By Kevin Davies
January 31, 2012 | Could this be, as one senior IT staffer at a major genome center put it, “the beginning of the end of spinning media”?
This week, San Francisco-based Nimbus Data Systems launches its highest performance flash memory system, the E class. Nimbus says it is significantly more scalable than its forerunner, the S class. “It sets totally new records in the industry in terms of power consumption, cooling efficiency and density,” says Nimbus founder/CEO Thomas Isakovich. “It’s the most scalable flash system ever made, the smallest footprint ever made.”
“It’s a chance to reinvent storage for performance and efficiency,” he told Bio-IT World.
Exponential advances in many aspects of IT infrastructure in recent years – CPUs, networks, memory – have far exceeded improvements in disk rotational speed and power consumption. “We were increasingly becoming a disk-bound IT world,” he said. “There needed to be some new technology to effectively surpass disk in performance and efficiency. We believe that technology to be flash.”
Flash is making some waves in the supercomputing industry. Last year, the San Diego Supercomputer Center switched on Gordon, which employs 300 terabytes (TB) flash and is billed as “the world’s largest thumb drive.” But that is a fairly exceptional case for the moment.
When Isakovich launched Nimbus in 2006, he knew there were four major challenges for flash to overcome in order to realize its commercial potential. First, it is expensive, anywhere from 5- to 20X more expensive per TB than disk.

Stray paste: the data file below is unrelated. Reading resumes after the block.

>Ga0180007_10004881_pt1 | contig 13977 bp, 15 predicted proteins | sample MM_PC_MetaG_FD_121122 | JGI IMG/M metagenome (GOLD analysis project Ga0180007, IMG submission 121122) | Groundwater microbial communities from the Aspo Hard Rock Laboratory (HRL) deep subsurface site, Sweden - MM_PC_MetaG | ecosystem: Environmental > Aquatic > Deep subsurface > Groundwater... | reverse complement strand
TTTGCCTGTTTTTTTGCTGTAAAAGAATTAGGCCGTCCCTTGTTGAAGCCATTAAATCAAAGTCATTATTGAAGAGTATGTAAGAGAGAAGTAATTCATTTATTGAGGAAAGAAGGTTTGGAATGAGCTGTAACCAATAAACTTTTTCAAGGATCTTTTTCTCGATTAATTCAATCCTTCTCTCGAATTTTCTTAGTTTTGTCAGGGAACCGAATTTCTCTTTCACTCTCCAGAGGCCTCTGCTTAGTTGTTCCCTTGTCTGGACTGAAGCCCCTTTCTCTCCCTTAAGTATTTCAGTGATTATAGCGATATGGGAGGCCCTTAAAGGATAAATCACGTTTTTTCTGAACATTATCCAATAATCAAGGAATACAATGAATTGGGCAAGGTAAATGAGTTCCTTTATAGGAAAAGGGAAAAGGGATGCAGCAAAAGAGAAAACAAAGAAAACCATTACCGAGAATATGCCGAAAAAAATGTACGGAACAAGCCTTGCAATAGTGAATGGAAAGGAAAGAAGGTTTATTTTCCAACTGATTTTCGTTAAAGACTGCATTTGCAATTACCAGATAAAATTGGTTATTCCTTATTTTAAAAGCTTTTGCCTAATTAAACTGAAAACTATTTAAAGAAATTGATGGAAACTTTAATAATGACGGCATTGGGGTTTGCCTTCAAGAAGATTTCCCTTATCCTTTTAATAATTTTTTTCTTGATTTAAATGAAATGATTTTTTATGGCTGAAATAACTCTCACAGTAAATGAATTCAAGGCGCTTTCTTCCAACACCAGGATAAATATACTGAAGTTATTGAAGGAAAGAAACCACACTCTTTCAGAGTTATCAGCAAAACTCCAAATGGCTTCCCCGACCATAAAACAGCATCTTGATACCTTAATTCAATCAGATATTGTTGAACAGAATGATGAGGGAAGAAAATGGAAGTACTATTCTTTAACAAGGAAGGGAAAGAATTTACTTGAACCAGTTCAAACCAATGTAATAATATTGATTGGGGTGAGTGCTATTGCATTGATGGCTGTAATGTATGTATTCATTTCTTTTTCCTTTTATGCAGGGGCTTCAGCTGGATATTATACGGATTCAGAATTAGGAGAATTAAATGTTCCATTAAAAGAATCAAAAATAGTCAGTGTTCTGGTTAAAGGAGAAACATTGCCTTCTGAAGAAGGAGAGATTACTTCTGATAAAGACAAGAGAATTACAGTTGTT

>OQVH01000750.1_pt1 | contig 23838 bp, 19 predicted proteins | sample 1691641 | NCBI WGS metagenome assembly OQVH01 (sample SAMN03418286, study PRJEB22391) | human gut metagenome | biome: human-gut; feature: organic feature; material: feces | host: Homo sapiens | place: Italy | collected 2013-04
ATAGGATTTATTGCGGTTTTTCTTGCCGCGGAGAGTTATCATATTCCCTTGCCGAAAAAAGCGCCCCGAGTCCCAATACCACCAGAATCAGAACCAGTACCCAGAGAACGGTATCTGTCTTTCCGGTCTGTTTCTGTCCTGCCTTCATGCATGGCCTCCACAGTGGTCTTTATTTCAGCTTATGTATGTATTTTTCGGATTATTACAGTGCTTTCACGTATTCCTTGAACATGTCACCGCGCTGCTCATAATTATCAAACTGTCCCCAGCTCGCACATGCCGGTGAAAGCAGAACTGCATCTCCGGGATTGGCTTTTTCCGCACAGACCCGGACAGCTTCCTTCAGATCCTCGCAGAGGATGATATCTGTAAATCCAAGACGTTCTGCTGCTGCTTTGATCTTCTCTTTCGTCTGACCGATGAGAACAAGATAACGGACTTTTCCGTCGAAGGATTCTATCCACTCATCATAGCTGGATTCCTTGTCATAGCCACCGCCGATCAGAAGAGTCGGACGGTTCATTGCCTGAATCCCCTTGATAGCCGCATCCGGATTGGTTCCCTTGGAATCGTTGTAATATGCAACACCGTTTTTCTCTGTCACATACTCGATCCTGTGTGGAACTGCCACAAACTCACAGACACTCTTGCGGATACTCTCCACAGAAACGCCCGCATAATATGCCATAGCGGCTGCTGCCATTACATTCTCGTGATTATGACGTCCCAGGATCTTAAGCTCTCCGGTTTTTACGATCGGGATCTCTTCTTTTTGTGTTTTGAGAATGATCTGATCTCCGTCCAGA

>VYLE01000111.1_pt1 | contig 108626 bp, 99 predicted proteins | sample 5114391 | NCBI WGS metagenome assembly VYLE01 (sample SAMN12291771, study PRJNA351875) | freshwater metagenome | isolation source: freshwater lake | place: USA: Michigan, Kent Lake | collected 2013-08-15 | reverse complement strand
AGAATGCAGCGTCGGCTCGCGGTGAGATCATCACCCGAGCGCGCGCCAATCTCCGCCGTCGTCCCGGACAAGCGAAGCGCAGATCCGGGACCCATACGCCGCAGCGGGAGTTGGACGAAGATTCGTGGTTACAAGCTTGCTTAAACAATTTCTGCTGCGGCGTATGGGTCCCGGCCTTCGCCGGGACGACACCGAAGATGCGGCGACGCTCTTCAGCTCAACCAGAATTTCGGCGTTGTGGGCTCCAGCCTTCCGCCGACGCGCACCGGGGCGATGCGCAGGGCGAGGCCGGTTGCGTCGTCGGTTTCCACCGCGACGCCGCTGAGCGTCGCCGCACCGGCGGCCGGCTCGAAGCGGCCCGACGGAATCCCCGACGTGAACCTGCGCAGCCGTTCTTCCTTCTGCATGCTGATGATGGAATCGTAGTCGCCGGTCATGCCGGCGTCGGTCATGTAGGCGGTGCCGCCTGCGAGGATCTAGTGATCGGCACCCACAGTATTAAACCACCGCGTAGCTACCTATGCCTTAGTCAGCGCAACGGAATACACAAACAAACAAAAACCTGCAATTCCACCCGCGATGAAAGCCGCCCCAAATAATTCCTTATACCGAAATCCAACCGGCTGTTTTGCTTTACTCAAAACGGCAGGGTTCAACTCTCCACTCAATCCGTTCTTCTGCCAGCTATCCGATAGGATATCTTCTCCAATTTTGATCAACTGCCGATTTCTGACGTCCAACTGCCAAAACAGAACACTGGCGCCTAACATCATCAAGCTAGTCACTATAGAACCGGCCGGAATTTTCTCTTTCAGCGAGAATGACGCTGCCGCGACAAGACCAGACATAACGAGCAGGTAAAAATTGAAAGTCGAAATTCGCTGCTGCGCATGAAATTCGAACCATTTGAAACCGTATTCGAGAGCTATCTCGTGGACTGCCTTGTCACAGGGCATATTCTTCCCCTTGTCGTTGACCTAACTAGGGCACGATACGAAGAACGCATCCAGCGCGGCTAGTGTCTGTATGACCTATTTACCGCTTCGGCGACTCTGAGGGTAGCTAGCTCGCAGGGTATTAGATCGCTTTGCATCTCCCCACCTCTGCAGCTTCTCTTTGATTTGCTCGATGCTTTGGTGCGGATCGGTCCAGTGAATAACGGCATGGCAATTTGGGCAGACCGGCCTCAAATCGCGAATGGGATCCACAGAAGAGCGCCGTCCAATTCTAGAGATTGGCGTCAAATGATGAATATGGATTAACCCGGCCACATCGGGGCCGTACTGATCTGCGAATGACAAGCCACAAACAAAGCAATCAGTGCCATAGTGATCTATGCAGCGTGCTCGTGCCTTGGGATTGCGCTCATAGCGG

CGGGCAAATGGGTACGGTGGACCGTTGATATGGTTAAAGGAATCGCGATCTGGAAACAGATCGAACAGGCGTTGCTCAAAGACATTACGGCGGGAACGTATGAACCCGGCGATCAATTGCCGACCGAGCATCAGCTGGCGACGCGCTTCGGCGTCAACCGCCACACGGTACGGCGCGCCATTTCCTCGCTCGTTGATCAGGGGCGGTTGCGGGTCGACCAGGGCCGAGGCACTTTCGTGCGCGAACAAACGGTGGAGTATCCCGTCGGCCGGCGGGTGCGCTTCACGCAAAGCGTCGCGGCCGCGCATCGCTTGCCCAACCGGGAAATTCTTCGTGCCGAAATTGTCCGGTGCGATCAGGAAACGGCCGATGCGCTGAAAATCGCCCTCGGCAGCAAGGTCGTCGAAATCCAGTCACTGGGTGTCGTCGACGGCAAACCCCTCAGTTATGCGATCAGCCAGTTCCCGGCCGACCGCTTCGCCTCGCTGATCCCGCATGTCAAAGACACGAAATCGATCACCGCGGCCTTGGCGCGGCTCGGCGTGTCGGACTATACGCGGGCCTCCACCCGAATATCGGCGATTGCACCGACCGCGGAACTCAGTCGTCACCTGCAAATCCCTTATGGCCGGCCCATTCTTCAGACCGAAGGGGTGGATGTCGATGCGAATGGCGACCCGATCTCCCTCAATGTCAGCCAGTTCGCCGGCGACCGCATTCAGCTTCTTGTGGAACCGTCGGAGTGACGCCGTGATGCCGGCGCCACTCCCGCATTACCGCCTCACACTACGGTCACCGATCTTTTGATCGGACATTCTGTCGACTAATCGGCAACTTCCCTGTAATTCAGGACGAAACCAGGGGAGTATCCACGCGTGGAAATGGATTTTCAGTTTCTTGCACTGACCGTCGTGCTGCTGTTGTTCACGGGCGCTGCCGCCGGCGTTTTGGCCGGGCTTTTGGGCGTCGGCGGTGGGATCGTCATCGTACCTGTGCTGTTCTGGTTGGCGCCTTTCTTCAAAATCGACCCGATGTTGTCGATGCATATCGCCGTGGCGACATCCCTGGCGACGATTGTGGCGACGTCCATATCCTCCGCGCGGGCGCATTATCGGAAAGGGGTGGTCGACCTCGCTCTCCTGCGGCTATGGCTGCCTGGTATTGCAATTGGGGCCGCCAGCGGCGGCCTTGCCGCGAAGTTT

Second, flash memory has a finite life span, as each so-called ‘erase cycle’ decreases the capacity; the constituent cells eventually lose the ability to retain a consistent charge. “It will die at a given point in time. You must banish that life time in an enterprise environment,” said Isakovich.
Third is a lack of software providing data protection features such as replication and encryption. And fourth is scalability. While flash drives might be available up to 200 gigabytes (GB), “people in the storage business were used to going up to petabytes without blinking an eye.”
Isakovich set about solving those four challenges and building a next-gen storage system. His first company, a software start-up, was acquired in 2003. This time around, however, he elected not to raise any venture capital, because he “felt limited in what we could do if beholden to investors with a different, finite timescale.”
After raising money from angel investors, Nimbus launched a hybrid flash memory/traditional hard drive technology in 2008, and soon became profitable. Because flash memory was still exorbitant, Nimbus used it selectively as a cache technology “to derive some of the response-time benefits of flash while retaining a reasonable price point.”
Nimbus sold about 100 hybrid systems, while completing its first all-flash system in the first half of 2010, launched as S class solid-state “sustainable” storage.
The ‘S’ stands for speed and simplicity -- a single enclosure solution priced at $10/GB, able to support all protocols across various types of networking. “At that point, S class was close in line to what customers are paying for 15,000 rpm disk arrays,” says Isakovich. “We’d achieved price parity in a market where [flash] was previously 10X more expensive.”
Last summer, eBay bought more than 100 TB S class storage. “That made quite a few waves in industry,” Isakovich recalls. “Flash was [previously] used as an accelerator for disk, but not to actually replace it.”